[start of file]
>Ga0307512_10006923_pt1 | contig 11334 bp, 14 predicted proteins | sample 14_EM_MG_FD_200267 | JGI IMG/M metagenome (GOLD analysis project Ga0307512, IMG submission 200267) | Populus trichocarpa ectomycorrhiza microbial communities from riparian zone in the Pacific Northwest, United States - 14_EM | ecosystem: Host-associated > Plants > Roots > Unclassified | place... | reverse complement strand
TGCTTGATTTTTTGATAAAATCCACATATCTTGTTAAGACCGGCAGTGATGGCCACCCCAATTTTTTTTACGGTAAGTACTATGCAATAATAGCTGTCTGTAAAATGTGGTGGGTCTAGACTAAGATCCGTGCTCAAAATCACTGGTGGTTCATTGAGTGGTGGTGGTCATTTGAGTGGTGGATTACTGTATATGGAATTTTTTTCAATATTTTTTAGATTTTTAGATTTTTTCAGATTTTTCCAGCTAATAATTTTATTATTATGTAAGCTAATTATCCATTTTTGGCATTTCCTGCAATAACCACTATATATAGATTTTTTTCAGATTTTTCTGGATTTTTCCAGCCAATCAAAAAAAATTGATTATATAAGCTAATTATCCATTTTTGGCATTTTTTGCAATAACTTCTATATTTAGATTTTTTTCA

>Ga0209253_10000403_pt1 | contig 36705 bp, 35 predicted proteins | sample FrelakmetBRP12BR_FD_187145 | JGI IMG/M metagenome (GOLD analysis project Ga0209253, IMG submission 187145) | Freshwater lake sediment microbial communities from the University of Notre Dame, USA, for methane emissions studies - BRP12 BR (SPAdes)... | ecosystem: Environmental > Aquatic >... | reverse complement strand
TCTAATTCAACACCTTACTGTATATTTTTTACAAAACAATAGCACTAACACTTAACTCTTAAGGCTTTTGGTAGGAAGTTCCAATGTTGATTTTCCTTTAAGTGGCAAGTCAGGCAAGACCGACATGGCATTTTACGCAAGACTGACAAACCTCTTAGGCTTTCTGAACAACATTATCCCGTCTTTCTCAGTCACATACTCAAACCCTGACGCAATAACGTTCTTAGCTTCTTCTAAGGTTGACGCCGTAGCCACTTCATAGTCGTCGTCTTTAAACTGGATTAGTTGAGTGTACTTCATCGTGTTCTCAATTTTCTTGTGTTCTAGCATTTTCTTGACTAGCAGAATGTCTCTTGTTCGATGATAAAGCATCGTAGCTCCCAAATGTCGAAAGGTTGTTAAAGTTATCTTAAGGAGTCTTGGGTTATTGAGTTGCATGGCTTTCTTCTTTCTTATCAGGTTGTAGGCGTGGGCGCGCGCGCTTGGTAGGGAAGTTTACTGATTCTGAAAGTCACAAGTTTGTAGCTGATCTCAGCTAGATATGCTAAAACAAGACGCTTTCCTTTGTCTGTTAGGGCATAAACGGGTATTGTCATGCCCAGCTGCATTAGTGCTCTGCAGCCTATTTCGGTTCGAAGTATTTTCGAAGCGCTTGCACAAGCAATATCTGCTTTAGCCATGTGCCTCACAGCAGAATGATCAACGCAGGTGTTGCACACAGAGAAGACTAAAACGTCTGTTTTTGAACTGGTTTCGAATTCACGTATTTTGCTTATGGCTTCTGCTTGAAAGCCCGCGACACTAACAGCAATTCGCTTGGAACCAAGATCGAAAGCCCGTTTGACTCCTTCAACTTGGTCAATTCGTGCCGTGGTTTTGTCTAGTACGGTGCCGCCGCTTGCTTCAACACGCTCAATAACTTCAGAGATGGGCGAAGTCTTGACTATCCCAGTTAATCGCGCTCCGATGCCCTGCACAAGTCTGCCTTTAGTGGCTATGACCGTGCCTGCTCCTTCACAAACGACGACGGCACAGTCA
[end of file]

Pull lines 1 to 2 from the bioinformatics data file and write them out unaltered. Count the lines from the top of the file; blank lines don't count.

>Ga0307512_10006923_pt1 | contig 11334 bp, 14 predicted proteins | sample 14_EM_MG_FD_200267 | JGI IMG/M metagenome (GOLD analysis project Ga0307512, IMG submission 200267) | Populus trichocarpa ectomycorrhiza microbial communities from riparian zone in the Pacific Northwest, United States - 14_EM | ecosystem: Host-associated > Plants > Roots > Unclassified | place... | reverse complement strand
TGCTTGATTTTTTGATAAAATCCACATATCTTGTTAAGACCGGCAGTGATGGCCACCCCAATTTTTTTTACGGTAAGTACTATGCAATAATAGCTGTCTGTAAAATGTGGTGGGTCTAGACTAAGATCCGTGCTCAAAATCACTGGTGGTTCATTGAGTGGTGGTGGTCATTTGAGTGGTGGATTACTGTATATGGAATTTTTTTCAATATTTTTTAGATTTTTAGATTTTTTCAGATTTTTCCAGCTAATAATTTTATTATTATGTAAGCTAATTATCCATTTTTGGCATTTCCTGCAATAACCACTATATATAGATTTTTTTCAGATTTTTCTGGATTTTTCCAGCCAATCAAAAAAAATTGATTATATAAGCTAATTATCCATTTTTGGCATTTTTTGCAATAACTTCTATATTTAGATTTTTTTCA